Measles cases have reached the highest levels we’ve seen nationwide since the disease was declared eliminated in the U.S. two decades ago. New York City has declared a public health emergency. Two California colleges are quarantining hundreds of students and staff members. And at least six states are proposing legislation to boost vaccination rates by limiting immunization exemptions for school-age children.
Oddly enough, though, some states—Mississippi, West Virginia and my home state, Ohio—are considering legislation that would probably result in fewer children getting vaccinated. In Ohio, House Bill 132 would require school districts to explicitly notify parents about immunization exemptions, offering a road map for parents wanting to avoid vaccinating their children.
Such a bill would only speed a troubling trend. Ohio immunization rates for measles have steadily declined over the past decade, from 93.6 percent in 2010 to 88.3 percent in 2017.
Ohio should be making it more difficult to seek an immunization exemption, not easier. Ohio’s exemption rule is already one of the most lenient in the country, allowing exemptions based on “reasons of conscience, including religious convictions.” Notwithstanding the fact that no mainstream religion prohibits vaccination, I believe that conscience—toward one’s family and community—should make parents lean toward vaccination, rather than away from it.
This proposed legislation comes amid a resurgence of measles, a highly contagious disease that was declared eliminated in the U.S. in 2000. It has appeared in 26 states this year, for a total of 981 cases nationwide, according to the Centers for Disease Control and Prevention.
It’s time that we—health care providers, legislators, parents—ask ourselves some hard questions:
Should parents be given an opportunity to opt out of vaccination requirements for their children based on nonmedical reasons? Do parents’ choices for their own children outweigh their duty as a citizen regarding vulnerable members of society?
As a pediatrician and a bioethicist, I argue that the answer to both questions is no.
Vaccine refusal is a serious threat to others—especially those with weakened immune systems, such as older adults, those battling cancer and infants who are still too young to be fully immunized.
I’ve witnessed the harm firsthand:
- A 7-week-old infant developed pertussis (whooping cough) after being exposed by a teenage sibling who was not immunized and contracted the disease at a local market. In spite of immediate treatment in a pediatric intensive care unit, the infant died from severe lung failure.
- A pregnant young woman who was not immunized against measles contracted the disease when it spread within her congregation. Her 3-year-old caught the virus, developed encephalitis (inflammation of the brain) and was left with a seizure disorder. Her infant was born prematurely and needed a prolonged stay in the intensive care unit.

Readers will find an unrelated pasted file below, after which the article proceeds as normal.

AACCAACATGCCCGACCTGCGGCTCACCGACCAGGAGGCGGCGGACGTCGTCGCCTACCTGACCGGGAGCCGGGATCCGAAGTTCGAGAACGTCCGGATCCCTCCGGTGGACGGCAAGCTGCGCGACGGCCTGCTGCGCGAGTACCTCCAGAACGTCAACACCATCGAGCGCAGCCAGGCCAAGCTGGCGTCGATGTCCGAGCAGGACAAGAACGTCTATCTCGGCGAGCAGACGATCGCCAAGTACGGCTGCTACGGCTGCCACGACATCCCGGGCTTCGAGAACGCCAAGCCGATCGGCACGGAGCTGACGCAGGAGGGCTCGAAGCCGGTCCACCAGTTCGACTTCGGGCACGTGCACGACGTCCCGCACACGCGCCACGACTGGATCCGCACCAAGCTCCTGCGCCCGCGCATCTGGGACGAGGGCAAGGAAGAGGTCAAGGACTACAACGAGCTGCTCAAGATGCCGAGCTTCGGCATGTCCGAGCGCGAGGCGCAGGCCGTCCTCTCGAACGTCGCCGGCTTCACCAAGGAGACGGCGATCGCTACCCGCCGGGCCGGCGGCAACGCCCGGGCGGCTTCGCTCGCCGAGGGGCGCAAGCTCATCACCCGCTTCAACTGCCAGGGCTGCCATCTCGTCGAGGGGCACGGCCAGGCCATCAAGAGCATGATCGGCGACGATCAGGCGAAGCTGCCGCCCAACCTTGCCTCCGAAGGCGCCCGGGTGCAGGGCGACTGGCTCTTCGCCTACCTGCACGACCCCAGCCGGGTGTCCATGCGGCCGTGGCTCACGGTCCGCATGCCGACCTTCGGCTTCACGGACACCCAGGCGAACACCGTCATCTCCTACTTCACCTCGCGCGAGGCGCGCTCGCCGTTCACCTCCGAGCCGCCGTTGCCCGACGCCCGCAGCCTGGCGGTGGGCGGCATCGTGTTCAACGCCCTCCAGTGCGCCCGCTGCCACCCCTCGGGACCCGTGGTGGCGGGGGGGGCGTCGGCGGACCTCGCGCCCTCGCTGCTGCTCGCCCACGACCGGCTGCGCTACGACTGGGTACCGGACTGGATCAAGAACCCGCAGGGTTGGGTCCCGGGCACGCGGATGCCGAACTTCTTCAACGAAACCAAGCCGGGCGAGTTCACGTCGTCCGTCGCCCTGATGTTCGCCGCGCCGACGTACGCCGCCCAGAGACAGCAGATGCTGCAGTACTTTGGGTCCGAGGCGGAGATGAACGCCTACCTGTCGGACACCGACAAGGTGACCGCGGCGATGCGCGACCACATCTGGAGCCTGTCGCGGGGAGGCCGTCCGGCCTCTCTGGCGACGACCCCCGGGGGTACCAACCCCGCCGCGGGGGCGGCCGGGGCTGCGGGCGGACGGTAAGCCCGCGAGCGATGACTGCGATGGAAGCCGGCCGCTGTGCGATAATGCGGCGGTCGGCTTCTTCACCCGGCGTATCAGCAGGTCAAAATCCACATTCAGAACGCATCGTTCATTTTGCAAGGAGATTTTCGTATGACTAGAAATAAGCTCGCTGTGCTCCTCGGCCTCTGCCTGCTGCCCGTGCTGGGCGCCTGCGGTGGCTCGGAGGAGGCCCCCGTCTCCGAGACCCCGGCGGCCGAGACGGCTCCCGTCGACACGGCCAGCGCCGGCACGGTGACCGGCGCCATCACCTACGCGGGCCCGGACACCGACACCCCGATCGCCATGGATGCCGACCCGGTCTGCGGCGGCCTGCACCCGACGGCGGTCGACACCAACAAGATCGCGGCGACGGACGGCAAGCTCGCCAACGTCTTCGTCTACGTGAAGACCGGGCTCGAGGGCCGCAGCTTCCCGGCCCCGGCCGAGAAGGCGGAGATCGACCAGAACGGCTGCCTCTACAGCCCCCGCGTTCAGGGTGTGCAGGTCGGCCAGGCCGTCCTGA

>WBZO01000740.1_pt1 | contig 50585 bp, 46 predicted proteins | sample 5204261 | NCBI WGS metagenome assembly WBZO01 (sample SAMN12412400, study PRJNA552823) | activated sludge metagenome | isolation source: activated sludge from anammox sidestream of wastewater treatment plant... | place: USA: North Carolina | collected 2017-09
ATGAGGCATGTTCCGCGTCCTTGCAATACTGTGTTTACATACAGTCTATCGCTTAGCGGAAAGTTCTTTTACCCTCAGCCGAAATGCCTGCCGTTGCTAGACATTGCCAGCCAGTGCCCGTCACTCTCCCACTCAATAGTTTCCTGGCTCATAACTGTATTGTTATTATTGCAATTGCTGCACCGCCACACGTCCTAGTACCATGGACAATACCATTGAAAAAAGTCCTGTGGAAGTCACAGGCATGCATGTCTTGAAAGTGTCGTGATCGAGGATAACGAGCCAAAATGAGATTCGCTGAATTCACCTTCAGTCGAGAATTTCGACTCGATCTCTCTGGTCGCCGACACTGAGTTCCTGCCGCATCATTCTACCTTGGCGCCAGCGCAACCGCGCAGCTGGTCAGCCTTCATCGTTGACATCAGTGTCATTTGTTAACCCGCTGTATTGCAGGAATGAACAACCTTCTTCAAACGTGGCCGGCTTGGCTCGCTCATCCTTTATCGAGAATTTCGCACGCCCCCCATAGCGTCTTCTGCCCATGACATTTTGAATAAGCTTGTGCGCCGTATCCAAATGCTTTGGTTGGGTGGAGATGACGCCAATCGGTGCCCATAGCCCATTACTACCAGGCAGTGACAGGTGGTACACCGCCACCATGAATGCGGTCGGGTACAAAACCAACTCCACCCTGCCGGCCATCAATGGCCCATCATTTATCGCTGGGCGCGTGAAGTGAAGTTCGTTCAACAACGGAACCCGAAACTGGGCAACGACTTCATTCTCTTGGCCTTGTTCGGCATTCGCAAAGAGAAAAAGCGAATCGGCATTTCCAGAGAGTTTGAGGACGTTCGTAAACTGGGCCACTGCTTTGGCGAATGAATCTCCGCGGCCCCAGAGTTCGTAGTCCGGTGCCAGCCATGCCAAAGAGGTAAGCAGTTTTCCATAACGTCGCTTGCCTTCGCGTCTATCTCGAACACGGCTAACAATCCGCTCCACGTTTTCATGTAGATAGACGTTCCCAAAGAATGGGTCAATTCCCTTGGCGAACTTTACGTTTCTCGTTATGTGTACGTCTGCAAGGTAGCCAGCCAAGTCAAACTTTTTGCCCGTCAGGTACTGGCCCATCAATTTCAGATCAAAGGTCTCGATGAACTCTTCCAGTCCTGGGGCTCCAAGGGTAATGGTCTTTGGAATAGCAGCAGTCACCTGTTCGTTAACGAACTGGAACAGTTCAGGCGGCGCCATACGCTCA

- An unimmunized 18-month-old suffering from heart failure had his lifesaving heart transplant delayed because he would have been at an unacceptably high risk of dying from preventable infectious diseases when immune-suppressed after the transplant. The family lived in a tight-knit community of parents who did not routinely vaccinate their children. The family changed their views about immunization when one of their own children was suddenly in need of this lifesaving transplant, and agreed to immunize their 18-month-old and his siblings.
- A pediatrician had to inform two families whose children were immune-compromised from chemotherapy for cancer that they had been potentially exposed in the office waiting room to another child whose rash turned out to be from meningococcemia, which can cause meningitis.
Though some details have been changed to protect the patients’ privacy, each of these episodes illustrates ways in which an individual family’s decisions, especially when compounded by the same choices made by numerous other families, pose great risk to their own families and others.
Vaccinations have been the major successful armament against contagious, sometimes deadly diseases in the developed world. Because many such illnesses have been eliminated or vastly decreased, people who were raised after they were controlled through vaccination have not seen the devastating impact that occurs when they surge back in a community.
Choices that may feel individual and protective of one’s own child or oneself, such as vaccine refusal, do not only affect individuals—they endanger their families and those around them. In fact, the World Health Organization recently named vaccine hesitancy one of the top 10 threats to global health.
As a pediatrician also working in the field of ethics, I am trained to listen to all stakeholders, and to respectfully consider their views. Still, having cared for children in the intensive care unit in cases similar to each of those above, and having sent those children home with their parents—or not, when they couldn’t be saved—I lean firmly toward requiring childhood vaccination for school entry.
Legislative efforts to relax these requirements, especially combined with the spread of misinformation, have no place in current society. If a parent makes a choice not to vaccinate, then it is ethically justified for the state to limit certain shared community liberties, including entry into public schools, to protect others from the dangers of this decision.
Dr. Kathryn Weise is a pediatrician practicing at the Cleveland Clinic Children’s Hospital for Rehabilitation and in the Cleveland Clinic Center for Bioethics.
The opinions expressed in this op-ed are the writer’s own.